Abstract. Optogenetic methods enable an experimental dialogue with biological systems composed of many different cell types—in particular, with neural circuits in the brain. These methods are called “optogenetic” because they use light-responsive proteins (“opto-“) encoded in DNA (“-genetic”). Optogenetic devices can be introduced into tissues or whole organisms by genetic manipulation and be expressed in anatomically or functionally defined groups of cells. In a decade and a half, optogenetic control of neuronal activity has developed from a far-fetched idea to a widely used technique for probing the neural substrates of behavior. My talk will recount how this happened, drawing on the earliest and latest results from my lab. To illustrate what is now possible, I will present recent work on the homeostatic regulation of sleep. Optogenetics has allowed us to pinpoint neurons whose sleep-inducing activity switches on as sleep deficits accrue, understand how this activity switch works, and map some of the efferent connections that impose sleep on the rest of the brain.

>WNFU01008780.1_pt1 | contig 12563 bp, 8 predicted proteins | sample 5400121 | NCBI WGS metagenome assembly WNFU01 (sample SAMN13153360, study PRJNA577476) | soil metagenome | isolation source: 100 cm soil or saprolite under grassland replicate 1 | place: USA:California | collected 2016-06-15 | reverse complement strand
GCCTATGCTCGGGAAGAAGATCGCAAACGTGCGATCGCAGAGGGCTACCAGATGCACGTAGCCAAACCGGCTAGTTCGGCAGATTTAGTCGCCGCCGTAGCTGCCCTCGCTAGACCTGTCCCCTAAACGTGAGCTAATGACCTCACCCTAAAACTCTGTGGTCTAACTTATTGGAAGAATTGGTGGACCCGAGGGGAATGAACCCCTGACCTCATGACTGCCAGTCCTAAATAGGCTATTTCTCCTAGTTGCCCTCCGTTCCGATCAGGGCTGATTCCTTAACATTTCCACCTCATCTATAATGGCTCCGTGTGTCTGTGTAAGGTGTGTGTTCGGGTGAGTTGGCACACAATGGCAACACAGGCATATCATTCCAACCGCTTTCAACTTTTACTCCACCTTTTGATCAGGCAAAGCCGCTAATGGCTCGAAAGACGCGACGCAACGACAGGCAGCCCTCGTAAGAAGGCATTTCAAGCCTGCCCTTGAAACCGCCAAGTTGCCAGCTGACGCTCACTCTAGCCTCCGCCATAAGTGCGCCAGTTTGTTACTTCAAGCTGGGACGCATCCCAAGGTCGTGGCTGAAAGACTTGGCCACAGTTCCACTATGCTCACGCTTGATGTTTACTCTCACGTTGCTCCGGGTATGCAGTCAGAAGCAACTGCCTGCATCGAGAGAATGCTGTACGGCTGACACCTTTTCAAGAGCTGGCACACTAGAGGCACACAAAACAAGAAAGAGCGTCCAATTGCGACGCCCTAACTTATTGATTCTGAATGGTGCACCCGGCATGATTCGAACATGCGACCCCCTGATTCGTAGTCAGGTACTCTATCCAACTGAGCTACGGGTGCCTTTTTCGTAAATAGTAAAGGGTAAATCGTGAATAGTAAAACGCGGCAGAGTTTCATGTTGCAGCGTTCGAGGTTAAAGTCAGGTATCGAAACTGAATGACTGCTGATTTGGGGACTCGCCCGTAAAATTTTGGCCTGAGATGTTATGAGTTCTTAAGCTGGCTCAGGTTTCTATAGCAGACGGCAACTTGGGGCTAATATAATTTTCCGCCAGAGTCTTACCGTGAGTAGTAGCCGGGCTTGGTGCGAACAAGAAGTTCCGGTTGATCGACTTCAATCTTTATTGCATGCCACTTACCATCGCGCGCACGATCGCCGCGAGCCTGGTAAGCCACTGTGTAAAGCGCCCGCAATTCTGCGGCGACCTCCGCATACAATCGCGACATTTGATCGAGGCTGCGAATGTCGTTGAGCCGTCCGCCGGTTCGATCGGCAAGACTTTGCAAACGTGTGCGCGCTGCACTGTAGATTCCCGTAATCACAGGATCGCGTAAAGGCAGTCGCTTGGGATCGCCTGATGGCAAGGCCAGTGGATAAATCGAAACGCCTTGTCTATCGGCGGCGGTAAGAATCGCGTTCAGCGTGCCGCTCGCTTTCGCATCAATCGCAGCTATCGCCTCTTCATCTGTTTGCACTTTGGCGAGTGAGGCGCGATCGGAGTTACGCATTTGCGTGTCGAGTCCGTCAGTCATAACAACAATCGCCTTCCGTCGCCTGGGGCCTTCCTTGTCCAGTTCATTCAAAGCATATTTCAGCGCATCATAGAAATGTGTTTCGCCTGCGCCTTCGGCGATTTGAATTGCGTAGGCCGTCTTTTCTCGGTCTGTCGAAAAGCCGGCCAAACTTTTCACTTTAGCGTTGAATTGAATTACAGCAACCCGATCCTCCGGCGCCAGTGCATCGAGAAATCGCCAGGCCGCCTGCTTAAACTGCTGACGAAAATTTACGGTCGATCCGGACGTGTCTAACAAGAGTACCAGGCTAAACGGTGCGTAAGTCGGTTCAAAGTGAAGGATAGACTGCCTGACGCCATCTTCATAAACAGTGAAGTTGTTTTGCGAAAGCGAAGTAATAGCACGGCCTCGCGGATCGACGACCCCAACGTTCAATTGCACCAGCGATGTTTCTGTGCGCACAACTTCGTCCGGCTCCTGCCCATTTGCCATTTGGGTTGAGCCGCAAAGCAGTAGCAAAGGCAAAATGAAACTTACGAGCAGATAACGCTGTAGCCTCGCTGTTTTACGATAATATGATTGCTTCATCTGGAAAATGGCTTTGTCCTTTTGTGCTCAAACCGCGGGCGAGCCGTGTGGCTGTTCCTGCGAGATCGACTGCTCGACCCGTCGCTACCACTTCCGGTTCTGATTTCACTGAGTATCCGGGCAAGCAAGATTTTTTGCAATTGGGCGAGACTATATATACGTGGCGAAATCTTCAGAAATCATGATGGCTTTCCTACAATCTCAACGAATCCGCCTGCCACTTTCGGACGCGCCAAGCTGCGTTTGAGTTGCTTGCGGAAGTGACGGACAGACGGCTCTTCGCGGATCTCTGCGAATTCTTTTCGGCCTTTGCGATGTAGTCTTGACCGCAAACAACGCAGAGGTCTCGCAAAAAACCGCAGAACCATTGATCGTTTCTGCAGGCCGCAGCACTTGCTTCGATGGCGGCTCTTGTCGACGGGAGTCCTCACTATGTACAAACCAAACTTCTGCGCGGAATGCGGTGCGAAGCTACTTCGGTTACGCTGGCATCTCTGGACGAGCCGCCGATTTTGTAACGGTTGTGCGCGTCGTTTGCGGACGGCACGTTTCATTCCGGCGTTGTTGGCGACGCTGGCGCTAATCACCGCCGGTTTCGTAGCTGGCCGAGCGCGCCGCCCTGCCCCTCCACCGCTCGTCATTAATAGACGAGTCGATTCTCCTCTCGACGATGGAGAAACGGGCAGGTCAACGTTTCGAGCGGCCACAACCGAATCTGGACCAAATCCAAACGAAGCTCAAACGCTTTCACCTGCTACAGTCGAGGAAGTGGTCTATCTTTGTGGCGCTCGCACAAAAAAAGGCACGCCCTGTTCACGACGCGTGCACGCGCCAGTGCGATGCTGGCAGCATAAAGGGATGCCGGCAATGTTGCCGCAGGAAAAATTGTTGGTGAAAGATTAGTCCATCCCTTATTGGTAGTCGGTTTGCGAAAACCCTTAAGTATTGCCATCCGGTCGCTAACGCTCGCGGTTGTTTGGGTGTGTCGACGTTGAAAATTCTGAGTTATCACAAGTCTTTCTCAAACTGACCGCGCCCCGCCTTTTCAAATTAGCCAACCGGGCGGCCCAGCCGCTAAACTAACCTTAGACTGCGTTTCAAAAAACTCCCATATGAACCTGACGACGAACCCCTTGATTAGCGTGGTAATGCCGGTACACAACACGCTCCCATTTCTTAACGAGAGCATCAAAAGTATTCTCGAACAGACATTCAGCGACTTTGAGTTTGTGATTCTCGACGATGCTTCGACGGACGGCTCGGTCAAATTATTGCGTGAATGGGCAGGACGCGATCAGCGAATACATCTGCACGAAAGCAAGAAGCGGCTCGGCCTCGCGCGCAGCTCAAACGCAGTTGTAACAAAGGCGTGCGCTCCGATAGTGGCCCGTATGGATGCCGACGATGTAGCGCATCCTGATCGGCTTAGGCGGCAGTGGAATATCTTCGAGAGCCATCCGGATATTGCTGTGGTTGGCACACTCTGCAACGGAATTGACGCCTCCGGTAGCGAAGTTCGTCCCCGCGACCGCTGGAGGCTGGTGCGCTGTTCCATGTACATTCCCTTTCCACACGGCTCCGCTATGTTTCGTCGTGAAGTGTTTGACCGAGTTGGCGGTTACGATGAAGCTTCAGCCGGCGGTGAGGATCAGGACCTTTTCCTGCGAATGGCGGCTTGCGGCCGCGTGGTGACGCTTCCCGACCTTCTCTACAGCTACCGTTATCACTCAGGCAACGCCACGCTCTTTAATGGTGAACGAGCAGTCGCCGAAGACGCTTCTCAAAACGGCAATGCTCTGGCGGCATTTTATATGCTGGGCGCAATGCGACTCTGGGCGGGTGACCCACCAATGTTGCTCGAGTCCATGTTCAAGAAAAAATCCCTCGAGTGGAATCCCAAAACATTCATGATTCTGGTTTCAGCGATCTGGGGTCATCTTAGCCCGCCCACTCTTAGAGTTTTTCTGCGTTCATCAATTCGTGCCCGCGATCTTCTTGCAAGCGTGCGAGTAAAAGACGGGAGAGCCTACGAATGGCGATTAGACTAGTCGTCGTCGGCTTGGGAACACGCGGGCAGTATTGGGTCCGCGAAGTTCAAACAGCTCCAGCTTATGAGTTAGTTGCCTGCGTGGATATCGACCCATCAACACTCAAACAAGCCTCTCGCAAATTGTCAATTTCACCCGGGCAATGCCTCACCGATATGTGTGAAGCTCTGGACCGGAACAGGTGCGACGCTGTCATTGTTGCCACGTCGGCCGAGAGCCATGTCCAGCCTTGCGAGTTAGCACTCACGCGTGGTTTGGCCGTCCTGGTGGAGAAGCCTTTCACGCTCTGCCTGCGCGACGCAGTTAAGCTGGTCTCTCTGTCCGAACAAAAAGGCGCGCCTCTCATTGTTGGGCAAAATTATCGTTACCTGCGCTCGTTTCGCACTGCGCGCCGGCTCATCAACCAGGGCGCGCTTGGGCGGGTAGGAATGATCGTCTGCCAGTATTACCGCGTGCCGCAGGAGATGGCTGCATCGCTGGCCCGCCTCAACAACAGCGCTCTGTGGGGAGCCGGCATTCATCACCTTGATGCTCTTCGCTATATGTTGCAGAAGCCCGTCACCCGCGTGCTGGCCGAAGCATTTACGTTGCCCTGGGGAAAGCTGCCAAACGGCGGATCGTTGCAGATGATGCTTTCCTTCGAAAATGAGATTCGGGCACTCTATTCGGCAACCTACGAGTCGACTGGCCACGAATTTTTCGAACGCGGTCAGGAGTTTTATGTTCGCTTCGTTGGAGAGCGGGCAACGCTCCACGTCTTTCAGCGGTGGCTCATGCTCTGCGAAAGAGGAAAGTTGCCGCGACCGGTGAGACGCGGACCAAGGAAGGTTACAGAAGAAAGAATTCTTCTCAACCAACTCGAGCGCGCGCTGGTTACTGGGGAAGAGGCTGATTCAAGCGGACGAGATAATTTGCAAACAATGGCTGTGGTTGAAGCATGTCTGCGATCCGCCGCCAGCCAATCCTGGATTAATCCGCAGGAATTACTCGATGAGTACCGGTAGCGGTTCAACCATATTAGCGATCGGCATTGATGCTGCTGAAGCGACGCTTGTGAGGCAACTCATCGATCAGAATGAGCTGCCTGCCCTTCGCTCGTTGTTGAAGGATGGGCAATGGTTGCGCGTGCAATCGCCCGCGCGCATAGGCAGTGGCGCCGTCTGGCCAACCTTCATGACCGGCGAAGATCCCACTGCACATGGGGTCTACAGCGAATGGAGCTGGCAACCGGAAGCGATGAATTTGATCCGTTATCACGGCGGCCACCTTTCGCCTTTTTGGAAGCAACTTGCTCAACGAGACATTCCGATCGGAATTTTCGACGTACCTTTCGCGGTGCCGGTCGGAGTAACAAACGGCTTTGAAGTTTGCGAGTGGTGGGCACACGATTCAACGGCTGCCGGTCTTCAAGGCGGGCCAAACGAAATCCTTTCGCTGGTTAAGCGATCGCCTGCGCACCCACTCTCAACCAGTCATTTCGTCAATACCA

Noyce Conference Room
Gero Miesenböck (University of Oxford)
This event is by invitation only.